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Re: Evolving Online Privacy - Advancing User Choice

From: Kevin Kiley <kevin.kiley@3pmobile.com>
Date: Thu, 21 Jun 2012 07:56:48 +0000
To: "public-tracking@w3.org" <public-tracking@w3.org>
CC: "wileys@yahoo-inc.com" <wileys@yahoo-inc.com>, "fielding@gbiv.com" <fielding@gbiv.com>, "rigo@w3.org" <rigo@w3.org>, Kevin Kiley <kevin.kiley@3pmobile.com>
Message-ID: <B400AD156CAF3E4680360A8988DCC9752C26E7C7@MBX022-E1-NJ-6.exch022.domain.local>
Regarding the changes made today to section 3 of the TPE...

Comment are inline below...

> ** Current Editor's Draft ( As of 06/20/12. Not yet PUBLISHED )
>
> http://www.w3.org/2011/tracking-protection/drafts/tracking-dnt.html
>
> Tracking Preference Expression (DNT)
> W3C Editor's Draft 20 June 2012
>
> 3. Determining User Preference
>
> The goal of this protocol is to allow a user to express their personal preference regarding tracking to each server and web application
> that they communicate with via HTTP, thereby allowing each service to either adjust their behavior to meet the user's expectations or
> reach a separate agreement with the user to satisfy all parties.
>
> Key to that notion of expression is that it must reflect the user's choice, not the choice of some vendor, institution, or network-imposed
> mechanism outside the user's control. The basic principle is that a tracking preference expression is only transmitted when it reflects a
> deliberate choice by the user. In the absence of user choice, there is no tracking preference expressed.
>
> A user agent must offer users a minimum of two alternative choices for a "Do Not Track" preference: unset or on. A user agent may offer a
> third alternative choice: off. If the user's choice is on or off, the tracking preference is enabled; otherwise, the tracking preference is not enabled.
>
> A user agent must have a default tracking preference of unset (not enabled) unless a specific tracking preference is implied by the decision to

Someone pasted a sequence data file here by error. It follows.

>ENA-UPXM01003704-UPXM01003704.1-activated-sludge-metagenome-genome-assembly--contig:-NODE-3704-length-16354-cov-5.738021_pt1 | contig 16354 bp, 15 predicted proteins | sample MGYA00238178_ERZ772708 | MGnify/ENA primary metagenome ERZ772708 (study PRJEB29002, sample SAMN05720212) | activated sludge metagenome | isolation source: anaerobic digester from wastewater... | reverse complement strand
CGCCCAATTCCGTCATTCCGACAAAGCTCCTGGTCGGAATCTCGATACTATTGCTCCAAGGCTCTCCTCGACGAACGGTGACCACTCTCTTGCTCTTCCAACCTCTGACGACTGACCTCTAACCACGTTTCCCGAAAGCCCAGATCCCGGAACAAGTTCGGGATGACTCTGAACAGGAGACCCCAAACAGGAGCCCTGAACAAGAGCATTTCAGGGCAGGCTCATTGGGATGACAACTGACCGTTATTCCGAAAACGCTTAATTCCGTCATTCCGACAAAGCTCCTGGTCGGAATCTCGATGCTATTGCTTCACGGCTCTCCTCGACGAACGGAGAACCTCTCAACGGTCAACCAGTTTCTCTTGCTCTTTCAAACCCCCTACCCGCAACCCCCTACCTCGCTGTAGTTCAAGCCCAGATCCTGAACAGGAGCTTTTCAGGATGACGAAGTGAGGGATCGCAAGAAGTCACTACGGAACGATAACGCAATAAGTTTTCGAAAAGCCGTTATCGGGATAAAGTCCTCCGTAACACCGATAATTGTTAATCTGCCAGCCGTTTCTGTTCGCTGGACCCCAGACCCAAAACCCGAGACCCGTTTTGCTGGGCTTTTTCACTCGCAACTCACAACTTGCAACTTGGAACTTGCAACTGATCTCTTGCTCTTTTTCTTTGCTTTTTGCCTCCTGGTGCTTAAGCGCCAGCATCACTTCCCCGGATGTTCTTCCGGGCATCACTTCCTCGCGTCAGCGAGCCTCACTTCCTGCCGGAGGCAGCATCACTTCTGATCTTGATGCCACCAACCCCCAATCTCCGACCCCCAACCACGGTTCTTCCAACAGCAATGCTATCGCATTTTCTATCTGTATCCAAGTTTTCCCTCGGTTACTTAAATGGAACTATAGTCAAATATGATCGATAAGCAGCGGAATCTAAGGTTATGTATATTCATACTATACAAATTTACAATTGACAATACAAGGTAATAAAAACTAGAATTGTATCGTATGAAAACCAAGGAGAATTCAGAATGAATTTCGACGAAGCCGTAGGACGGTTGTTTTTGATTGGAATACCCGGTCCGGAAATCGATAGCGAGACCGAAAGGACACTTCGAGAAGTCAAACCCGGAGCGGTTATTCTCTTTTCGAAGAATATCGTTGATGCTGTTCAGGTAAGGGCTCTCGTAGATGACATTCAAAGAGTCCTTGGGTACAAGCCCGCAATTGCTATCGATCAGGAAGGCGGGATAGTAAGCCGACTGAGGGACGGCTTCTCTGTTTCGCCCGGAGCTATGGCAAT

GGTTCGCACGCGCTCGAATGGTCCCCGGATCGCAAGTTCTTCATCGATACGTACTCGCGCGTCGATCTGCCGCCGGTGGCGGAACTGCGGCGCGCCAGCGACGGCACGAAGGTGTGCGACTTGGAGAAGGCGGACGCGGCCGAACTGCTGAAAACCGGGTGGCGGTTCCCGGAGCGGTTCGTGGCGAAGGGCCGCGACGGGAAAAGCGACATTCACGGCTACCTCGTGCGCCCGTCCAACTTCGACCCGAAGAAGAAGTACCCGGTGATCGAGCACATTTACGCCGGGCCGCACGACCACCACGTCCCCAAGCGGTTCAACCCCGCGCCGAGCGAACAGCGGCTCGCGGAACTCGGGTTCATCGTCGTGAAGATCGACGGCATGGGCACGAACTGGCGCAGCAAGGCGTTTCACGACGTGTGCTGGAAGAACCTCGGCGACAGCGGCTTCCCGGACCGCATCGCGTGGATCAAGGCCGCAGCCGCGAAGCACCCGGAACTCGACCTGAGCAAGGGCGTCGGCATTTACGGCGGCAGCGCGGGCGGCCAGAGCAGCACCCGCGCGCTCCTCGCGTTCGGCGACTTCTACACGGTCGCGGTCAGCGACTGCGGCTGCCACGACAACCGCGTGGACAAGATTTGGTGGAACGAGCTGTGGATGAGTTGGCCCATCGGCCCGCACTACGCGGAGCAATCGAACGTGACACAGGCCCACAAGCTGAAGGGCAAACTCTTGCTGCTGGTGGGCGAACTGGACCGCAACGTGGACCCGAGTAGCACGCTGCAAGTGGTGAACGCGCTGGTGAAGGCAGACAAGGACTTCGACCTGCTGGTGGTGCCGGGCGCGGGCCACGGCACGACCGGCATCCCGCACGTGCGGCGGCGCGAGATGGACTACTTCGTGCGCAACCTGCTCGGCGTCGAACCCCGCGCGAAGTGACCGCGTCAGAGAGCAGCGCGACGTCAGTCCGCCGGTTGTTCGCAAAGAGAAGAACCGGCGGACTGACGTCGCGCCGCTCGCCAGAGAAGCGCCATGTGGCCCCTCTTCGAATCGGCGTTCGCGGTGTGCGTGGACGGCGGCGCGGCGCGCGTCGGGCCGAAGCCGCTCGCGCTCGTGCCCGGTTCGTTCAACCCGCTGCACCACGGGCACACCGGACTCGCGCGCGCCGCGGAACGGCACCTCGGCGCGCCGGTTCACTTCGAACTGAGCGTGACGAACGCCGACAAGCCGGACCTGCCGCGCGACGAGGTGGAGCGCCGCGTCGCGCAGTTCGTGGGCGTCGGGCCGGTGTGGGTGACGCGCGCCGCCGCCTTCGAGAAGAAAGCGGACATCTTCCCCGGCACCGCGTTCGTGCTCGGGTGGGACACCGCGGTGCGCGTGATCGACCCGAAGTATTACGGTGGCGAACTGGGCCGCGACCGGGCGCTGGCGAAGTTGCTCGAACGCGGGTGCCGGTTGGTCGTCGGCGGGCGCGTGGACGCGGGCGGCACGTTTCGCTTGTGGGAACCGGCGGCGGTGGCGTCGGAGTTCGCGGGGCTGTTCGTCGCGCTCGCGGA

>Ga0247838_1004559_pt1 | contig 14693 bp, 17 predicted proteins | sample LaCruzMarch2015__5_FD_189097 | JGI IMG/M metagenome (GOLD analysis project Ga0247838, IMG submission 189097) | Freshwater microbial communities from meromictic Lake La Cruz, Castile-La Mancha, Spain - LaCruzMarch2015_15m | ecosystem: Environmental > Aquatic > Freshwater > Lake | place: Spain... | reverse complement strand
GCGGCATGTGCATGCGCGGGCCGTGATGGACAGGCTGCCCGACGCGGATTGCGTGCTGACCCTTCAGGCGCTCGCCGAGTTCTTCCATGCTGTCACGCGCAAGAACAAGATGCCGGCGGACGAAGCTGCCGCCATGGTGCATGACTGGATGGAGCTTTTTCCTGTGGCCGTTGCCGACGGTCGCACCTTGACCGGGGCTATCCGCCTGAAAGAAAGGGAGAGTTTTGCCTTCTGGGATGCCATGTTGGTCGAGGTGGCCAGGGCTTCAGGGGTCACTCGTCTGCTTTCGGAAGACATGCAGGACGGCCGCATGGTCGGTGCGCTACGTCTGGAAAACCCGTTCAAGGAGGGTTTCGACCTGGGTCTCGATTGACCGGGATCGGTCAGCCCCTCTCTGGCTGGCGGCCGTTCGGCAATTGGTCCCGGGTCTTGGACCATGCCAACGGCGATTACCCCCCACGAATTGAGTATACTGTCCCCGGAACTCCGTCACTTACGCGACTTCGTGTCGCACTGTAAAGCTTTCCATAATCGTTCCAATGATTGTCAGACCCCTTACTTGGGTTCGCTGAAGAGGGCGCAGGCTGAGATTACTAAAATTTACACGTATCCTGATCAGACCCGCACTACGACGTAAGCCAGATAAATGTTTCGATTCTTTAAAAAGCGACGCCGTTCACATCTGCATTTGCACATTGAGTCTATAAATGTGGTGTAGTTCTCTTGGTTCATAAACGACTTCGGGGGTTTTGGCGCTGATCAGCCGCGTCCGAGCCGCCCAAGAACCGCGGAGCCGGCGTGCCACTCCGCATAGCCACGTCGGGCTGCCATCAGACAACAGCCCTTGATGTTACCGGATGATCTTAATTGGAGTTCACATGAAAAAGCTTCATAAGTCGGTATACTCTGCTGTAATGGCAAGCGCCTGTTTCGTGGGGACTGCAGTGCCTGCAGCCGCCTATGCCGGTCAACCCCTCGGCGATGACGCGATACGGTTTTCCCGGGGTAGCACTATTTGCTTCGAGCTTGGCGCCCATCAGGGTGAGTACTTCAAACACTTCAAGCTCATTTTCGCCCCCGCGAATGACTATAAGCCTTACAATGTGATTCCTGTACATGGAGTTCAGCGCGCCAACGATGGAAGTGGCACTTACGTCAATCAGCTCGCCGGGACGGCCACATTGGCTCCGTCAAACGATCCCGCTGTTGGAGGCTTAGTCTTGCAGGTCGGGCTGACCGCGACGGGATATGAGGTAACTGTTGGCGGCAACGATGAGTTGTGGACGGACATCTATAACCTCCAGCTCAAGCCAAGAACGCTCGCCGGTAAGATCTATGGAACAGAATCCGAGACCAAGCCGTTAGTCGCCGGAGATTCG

> use that agent. For example, use of a general-purpose browser would not imply a tracking preference when invoked normally as "SuperFred",
> but might imply a preference if invoked as "SuperDoNotTrack" or "UltraPrivacyFred".

Seriously?

So the essence of whether a User Agent is going to be able to specify a default for DNT is going to based on what the NAME of the software might be?

If Mozilla releases a version of Firefox named 'SuperDoNotTrackFirefox', that version is allowed to have a DNT default, but 'Firefox' isn't?

I think this all needs to be redone so it is MUCH clearer what the real criteria is for a piece of software being able to have a DNT default.

What you have now is about as clear as MUD.

> Likewise, a user agent extension or add-on must not alter
> the tracking preference unless the act of installing and enabling that extension or add-on is an explicit choice by the user for that tracking preference.
>
> We do not specify how tracking preference choices are offered to the user or how the preference is enabled: each implementation is responsible for
> determining the user experience by which a tracking preference is enabled. For example, a user might select a check-box in their user agent's
> configuration, install an extension or add-on that is specifically designed to add a tracking preference expression, or make a choice for privacy that
> then implicitly includes a tracking preference (e.g., "Privacy settings: high"). Likewise, a user might install or configure a proxy to add the expression
> to their own outgoing requests.
>
> Although some controlled network environments, such as public access terminals or managed corporate intranets, might impose restrictions on
> the use or configuration of installed user agents, such that a user might only have access to user agents with a predetermined preference enabled,
> the user is at least able to choose whether to make use of those user agents.

That's a false statement. The user MIGHT not 'have that choice'.

The included example (yours) of ''managed corporate intranets" automatically includes "places of employment".

The only 'choice' the user might have in that case is whether or not to work there ( anymore ).

> In contrast, if a user brings their own Web-enabled device to a library
> or cafe with wireless Internet access, the expectation will be that their chosen user agent and personal preferences regarding Web site behavior will
> not be altered by the network environment, aside from blanket limitations on what resources can or cannot be accessed through that network.
> Implementations of HTTP that are not under control of the user must not express a tracking preference on their behalf.

This is also VERY confusing.

It contradicts itself even within the same paragraph and doesn't jive at all with the previous paragraphs.

Needs CLARITY.

Regards
Kevin

END OF EDITOR'S DRAFT DATED 06/2012

The complete Section 3 from both the 'Current Editor's Draft' ( as of today ) and the previous ( currently published )
'Working Draft' ( as of March 13 2012 ) are included below ( without comment ) for reference...

** Current Editor's Draft ( As of today... not yet PUBLISHED )

http://www.w3.org/2011/tracking-protection/drafts/tracking-dnt.html

Tracking Preference Expression (DNT)
W3C Editor's Draft 20 June 2012

3. Determining User Preference